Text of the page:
See Richmond First © Mother Linda's
In the late 1910s, Orville O. Hiestand and Charles J. Herr* set off to “see America first.” They decided to ignore Horace Greeley’s advice of “Go west young man, go west!” and the allure of far-off European destinations. Instead, the two gentlemen struck out from Richmond, Indiana to explore the Mid-Atlantic and Northeastern United States. The first leg of their trip was on the Old National Road, originally known as the Cumberland Road due to its origin in Maryland. (Today it is renamed U.S. Route 40, but most interstate travel is on I-70, which parallels and shadows U.S. 40 for hundreds of miles.)
What ensued was a fifty-day journey by car through Ohio, West Virginia, Pennsylvania, Maryland to see the sights of Washington, DC. Then back on the road north to Philadelphia and then east to the Atlantic seaboard and the cities of Atlantic City, New York, Providence, Newport, Boston and out to Cape Cod. Starting home, they visited Lake Champlain and Lake George in New York, Albany and the Catskill and finally Niagara Falls. When the two gentlemen got home, they wrote a book about their adventures together, called See America First. It’s out of print, but you can click on the title to download a copyright-free copy from the Gutenberg Project.
Turning the Tables
I have decided to turn the tables and take a closer look at Richmond, Indiana itself. Richmond is conveniently situated half way between Columbus and Indianapolis, right on the Indiana/Ohio border. Anyone traveling across country on I-70 will naturally be tempted to stop for the night in either of the two cities. But that’s probably because they don’t know what the Richmond area has to offer.
As you drive, there are countless welcome signs along America’s interstates, but it’s extremely hard to gauge what lies down the off ramp. The town of Richmond and Wayne County has a fine visitor’s center and Website, www.visitrichmond.org, that can help you plan a visit, but I wanted to add in my own perspective. There are numerous ways to look at any one destination, all of them valid. But for this exercise, I am decided to frame my discussion around the social and historical processes, as well as some of the human stories, that have contributed to the area’s sense of place over the past two centuries—starting with “the place.”
Retreating glaciers from the last ice age left the spectacular Whitewater River Gorge and Thistlethwaite Falls. Over the next few millennia, the Richmond area became forested and all accounts tell of the beauty of the valley and its bountiful natural resources. Native Americans used the valley’s forests, rivers and streams for hunting and fishing. In 1806, the valley’s fertile soil, ample timber, an abundance of limestone and shale for building, and good water supply attracted Quaker settlers from North Carolina who were trying to escape the slave culture of the South. Many other settlers, including many Germans from Pennsylvania, sought relief from the economic conditions in the eastern United States following the War of 1812.
In the 1800s, the gorge was essential to Richmond's growth as a source of water power and raw materials, and eventually as a site for its many industries. By the time Hiestand and Herr set off from Richmond, the town of just under 27,000 was one of the wealthiest cities in America—a wealth built on the town’s rich manufacturing heritage fueled by the Industrial Age.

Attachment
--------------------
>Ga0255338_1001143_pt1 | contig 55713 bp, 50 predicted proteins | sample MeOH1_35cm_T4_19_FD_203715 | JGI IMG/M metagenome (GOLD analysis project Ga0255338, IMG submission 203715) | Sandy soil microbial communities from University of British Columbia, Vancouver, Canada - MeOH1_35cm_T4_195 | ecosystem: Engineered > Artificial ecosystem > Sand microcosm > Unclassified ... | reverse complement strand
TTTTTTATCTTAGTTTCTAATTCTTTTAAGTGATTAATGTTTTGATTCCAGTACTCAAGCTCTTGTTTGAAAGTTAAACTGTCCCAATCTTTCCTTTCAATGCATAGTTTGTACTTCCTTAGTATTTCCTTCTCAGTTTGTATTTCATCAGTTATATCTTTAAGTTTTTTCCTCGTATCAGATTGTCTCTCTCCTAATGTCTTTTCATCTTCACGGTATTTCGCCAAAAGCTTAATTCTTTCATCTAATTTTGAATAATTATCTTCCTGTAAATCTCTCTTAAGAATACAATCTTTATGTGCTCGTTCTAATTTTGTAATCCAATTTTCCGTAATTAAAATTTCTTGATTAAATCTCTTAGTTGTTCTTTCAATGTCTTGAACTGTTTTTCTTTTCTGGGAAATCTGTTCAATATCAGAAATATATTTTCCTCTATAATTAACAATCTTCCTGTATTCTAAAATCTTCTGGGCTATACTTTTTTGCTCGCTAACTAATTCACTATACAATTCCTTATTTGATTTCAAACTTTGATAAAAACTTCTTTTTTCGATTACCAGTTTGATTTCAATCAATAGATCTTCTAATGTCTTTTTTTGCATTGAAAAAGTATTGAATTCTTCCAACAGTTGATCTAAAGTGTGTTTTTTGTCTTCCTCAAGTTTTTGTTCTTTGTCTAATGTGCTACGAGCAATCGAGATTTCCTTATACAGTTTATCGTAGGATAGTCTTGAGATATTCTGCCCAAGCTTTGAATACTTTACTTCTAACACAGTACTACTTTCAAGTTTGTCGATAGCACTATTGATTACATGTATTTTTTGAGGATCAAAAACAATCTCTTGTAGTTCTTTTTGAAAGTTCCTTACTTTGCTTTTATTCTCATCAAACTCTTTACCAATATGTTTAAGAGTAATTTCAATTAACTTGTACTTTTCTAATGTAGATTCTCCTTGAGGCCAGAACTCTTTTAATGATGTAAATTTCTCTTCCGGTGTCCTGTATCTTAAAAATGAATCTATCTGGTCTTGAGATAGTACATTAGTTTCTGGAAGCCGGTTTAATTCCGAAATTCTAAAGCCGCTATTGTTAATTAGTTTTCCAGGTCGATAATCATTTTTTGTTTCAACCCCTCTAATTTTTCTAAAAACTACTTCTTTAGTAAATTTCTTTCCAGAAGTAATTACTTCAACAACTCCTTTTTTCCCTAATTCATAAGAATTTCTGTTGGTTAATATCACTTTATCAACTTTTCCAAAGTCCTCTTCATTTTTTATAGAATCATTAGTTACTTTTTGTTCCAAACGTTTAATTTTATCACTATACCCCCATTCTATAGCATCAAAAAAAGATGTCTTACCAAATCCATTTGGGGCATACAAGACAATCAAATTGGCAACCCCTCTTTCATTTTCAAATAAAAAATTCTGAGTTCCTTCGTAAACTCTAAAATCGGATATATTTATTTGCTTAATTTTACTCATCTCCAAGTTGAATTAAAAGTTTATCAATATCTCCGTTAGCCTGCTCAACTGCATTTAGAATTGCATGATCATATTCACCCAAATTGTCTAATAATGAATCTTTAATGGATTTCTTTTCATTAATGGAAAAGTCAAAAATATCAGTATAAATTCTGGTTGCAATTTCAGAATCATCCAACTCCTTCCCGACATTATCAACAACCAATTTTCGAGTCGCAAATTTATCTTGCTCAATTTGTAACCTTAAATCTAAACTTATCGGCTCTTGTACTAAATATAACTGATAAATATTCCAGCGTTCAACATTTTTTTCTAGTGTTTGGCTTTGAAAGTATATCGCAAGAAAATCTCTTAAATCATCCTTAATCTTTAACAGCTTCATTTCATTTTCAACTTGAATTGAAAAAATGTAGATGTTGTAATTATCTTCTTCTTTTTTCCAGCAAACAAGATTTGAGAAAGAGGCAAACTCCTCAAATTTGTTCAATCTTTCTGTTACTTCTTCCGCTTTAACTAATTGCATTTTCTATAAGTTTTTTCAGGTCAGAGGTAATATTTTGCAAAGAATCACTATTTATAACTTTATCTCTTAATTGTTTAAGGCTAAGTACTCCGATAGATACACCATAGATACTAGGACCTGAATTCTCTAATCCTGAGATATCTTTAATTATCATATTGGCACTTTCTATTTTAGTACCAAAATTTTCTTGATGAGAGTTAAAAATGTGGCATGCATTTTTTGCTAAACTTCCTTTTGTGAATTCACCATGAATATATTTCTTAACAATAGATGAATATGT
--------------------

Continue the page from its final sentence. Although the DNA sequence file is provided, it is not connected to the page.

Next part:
Since that time, many sites in and around Richmond have made it into the National Register of Historic Places (NRHP). Other historic sites dot the surroundings towns and fields, including a pioneer cemetery and a site of the Underground Railroad. In the town of Richmond, Millionaire's Row is just outside the main shopping district and across from Glen Miller Park. The street is lined with Victorian mansions (several on the NRHP list) that were once homes to its prominent citizens (by address), such as:
You can easily find these mansions if you take a drive just east of the downtown on Main Street. But I also recommend taking a little tour back into the surrounding neighborhood. You will get a glimpse of real Americana.
Richmond’s old historic train depot district is a step back in time. Many of its warehouses, built in Late Victorian and Classical Revival architecture, are abandoned, but others are being bought and turned into businesses such as furniture stores and restaurants like Joe’s Pizza. Another nearby warehouse has been turned into Charlie’s Coffee Bar & Gallery.
Unknown by many people, the town of Richmond played a significant role in the history of American jazz. It was the headquarters of Gennett Records, credited with the birth of recorded jazz. Its parent company was the Starr Piano Company. Louis Armstrong was early jazz singer to record at the studios. Sadly, there are little physical remains of the original studios, but the Starr-Gennett Foundation is dedicated to preserving and promoting the legacy of the two companies, their contributions and place in the music world.
On September 8, 2007, the foundation will install
ten commemorative medallions in the sidewalk across from the old studios.
This could be likened to the Hollywood Walk of Fame. The first ten medallions
will include those for:
Armstrong , Ge , , ,
Dalhart , , , and
, Gene Autry
,Bix Beiderbecke, “Big Bill” Broonzy
Dalhart , , , and
,Georgia Tom (Thomas A. Dorsey), “Jelly Roll” Morton
,Joe “King” Oliver
Out and About Richmond
If we include the surroundings town within a few miles of Richmond, there are many more sites of interest. On a recent trip to Richmond, I stayed in the town of Centerville in the Historic Lantz House Inn. This inn, which is a really a complex of three buildings, is located directly on the Old National Road, so at one time it received visitors traveling by horse and carriage. The grounds sports five small well-groomed gardens to relax in away from the hustle and bustle of the interstate. From July 21-26, 2008, Centerville will host the Centennial Party of the Model-T Ford, which is being dubbed as the “largest gathering of the Model-T since they left the factory.” For more details, check out www.mtfca.com.